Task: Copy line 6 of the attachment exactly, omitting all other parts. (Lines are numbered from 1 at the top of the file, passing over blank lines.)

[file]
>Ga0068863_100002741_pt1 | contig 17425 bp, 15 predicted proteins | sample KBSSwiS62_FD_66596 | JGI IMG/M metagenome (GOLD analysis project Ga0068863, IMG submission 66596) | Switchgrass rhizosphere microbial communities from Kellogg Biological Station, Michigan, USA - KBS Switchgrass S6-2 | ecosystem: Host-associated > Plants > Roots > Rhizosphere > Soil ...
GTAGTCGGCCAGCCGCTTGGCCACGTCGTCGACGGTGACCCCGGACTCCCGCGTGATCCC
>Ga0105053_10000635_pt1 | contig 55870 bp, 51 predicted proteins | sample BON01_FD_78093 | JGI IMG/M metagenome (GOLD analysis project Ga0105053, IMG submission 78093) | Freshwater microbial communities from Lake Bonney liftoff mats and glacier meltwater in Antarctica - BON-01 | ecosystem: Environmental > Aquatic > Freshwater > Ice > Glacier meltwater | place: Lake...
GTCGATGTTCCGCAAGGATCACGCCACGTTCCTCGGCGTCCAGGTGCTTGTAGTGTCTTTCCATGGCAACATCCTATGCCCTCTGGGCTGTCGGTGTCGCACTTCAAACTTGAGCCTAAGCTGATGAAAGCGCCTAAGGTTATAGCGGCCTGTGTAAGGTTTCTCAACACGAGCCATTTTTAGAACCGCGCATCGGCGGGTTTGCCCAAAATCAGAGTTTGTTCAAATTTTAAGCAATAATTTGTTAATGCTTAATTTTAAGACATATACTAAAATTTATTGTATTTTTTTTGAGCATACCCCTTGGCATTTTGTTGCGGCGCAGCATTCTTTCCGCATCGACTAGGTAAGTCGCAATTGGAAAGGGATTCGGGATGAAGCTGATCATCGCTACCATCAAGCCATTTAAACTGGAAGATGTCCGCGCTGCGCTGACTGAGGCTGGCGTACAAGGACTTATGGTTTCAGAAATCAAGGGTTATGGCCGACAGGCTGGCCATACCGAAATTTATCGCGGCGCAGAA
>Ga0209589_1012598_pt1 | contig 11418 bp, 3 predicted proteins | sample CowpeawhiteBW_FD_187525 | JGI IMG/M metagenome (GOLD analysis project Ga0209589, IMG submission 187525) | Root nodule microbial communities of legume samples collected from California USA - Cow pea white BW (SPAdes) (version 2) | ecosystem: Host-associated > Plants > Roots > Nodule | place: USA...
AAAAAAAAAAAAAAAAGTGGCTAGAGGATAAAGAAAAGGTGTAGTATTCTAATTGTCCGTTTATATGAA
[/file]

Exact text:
AAAAAAAAAAAAAAAAGTGGCTAGAGGATAAAGAAAAGGTGTAGTATTCTAATTGTCCGTTTATATGAA